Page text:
According to a story filed this morning on Al Jazeera English, taken from their wire sources, Hollande’s Finance Minister, Pierre Moscovici, issued a statement that France would not ratify the European Union’s pact on fiscal discipline in its current form. That form is concerned only with austerity as a means for economic recovery. Apparently Hollande and his team have taken a close look at what austerity has achieved throughout Europe; and they have seen endemic unemployment, large masses of protest rallies, and measures among the general public as extreme as suicide. Hollande is willing to take the bold step of declaring that what is good for financial institutions is not good for the general public and may even be bad for them. Given that one of those financial institutions recently disclosed a loss of $2 billion through “sloppiness and bad judgment,” the timing may be right for Merkel and her colleagues to consider that Hollande may have a point.

Wednesday, May 16, 2012

Crazy about Semantics

Last March I wrote a post about Google’s plan for “a phased transition from its keyword-based search system into a technology that is more ‘semantic.’” Drawing upon my own study of semantics and my familiarity with the work of others that have been trying to crack this nut, I gave the post the title “Google’s Assault on Semantics.” The intent behind the title was the connotation that Google was more interested in the big stick of authority than in all those complexities that have made the study of semantics so problematic.

According to a CNET News article by Rafe Needleman that appeared this morning, that transition is now under way. Google has introduced a new approach to the display of search results, which they call “Knowledge Graph.” Those familiar with graph theory (and, perhaps, its current applications to social networks) are likely to be disappointed. Any sense that a graph has something to do with connections between entities has been displaced by a display of results based primarily on colocation. As to the “knowledge” part of the title, given the extent to which technology has robbed that word of a legacy of meaning that reaches back millennia, it would suffice to say that Google has just added another brick to the wall.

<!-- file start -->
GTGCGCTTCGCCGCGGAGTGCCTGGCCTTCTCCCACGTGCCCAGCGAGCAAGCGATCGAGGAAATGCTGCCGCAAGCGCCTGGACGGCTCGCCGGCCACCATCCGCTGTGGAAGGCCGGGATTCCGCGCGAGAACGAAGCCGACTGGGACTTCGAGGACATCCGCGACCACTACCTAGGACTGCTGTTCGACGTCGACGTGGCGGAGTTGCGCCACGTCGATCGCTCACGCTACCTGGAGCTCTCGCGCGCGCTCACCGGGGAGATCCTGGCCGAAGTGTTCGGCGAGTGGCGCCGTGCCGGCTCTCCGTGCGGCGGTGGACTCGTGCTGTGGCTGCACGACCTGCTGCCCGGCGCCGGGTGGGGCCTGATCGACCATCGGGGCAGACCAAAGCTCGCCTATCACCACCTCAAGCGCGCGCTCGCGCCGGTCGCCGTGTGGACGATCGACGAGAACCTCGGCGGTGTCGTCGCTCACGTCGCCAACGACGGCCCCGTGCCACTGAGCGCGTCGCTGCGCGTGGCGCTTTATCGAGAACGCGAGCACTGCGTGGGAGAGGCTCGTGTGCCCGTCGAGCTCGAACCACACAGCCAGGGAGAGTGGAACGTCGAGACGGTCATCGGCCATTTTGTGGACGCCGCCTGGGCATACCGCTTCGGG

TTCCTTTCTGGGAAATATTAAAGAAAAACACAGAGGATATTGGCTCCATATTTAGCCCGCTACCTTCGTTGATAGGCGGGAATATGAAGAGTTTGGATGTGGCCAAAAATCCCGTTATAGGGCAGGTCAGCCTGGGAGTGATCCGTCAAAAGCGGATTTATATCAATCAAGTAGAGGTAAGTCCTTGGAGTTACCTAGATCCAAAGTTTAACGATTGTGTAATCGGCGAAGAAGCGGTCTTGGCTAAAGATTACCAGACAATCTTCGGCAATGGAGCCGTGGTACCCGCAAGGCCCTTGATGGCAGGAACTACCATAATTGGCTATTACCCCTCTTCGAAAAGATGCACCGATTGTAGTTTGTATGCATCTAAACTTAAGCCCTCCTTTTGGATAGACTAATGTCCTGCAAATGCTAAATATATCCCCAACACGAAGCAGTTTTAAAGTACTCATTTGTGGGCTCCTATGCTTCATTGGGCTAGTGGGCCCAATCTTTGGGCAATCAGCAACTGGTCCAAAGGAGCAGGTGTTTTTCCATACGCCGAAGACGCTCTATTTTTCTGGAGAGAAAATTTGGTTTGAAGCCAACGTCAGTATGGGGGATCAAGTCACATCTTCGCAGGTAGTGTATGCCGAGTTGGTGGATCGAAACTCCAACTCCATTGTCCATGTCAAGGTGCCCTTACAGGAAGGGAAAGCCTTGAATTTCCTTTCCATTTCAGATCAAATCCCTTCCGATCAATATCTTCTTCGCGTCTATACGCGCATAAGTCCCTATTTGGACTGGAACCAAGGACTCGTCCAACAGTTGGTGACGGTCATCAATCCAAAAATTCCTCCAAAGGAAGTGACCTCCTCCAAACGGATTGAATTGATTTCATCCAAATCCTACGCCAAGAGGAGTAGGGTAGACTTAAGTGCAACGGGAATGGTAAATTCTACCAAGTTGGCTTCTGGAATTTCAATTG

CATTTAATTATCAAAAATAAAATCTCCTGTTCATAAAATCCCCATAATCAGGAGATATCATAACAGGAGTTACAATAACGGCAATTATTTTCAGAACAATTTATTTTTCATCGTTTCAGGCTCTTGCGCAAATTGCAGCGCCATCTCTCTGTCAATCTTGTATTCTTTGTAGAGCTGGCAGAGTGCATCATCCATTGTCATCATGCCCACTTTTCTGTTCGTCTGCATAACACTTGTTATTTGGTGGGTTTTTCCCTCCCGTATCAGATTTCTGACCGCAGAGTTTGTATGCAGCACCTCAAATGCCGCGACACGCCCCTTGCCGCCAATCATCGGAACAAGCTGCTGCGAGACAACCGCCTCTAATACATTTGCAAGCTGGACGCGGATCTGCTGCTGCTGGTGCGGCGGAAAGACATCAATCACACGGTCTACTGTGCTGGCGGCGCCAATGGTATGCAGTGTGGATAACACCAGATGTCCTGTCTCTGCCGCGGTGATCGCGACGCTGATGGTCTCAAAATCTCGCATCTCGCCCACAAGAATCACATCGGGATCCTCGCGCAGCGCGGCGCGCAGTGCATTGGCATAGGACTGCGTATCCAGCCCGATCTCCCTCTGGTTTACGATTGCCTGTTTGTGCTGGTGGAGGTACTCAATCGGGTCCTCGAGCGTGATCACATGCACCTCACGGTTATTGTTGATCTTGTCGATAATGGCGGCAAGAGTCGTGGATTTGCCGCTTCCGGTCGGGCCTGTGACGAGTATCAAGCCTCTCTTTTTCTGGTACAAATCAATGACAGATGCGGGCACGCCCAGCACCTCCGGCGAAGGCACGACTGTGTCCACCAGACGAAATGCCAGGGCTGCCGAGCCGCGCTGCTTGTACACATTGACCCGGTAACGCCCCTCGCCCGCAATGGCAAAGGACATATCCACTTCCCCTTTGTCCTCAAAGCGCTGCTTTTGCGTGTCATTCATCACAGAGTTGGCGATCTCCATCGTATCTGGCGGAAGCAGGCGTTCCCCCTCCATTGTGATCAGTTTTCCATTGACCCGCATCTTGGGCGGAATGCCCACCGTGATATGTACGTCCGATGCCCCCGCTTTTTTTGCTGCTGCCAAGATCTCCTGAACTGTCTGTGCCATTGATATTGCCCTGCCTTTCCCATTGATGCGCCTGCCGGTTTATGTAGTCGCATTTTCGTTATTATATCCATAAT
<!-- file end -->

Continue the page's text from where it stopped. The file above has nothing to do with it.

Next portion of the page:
My March post concluded with the following jaundiced observation:
Thus, a truly “semantic” system will have to have a fair amount of knowledge about your personal psychology and probably the sociology of that corner of the world you inhabit.  Can this be done?  It certainly is a challenging research question, and Google probably has the resources to support an appropriate research program.  However, the more important question is:  Do you really want Google to have a model of your psychology and the sociology of your world?  If you think that advertising is already invasive, imagine what it would be like if Google could tap into your personal psychology and sociology!
This should provide a useful context for considering what Google currently thinks of semantics. In Needleman’s article those thoughts were voiced by Jack Manzel, Product Management Director of Search:
We do continue to work on how to make search semantic but talking about it brings out the crazy people.
My guess is that the slightest suggestion of anything that cannot be readily reduced to what can be expressed in a programming language is immediately classified as “crazy.” That would include both psychology and sociology. Given my concluding cautionary warning, it may be just as well that those willing to recognize these as potentially valuable areas of research are getting summarily dismissed as “crazy!”

Sunday, May 13, 2012

Economic Division and the Rise of the Outlaw Class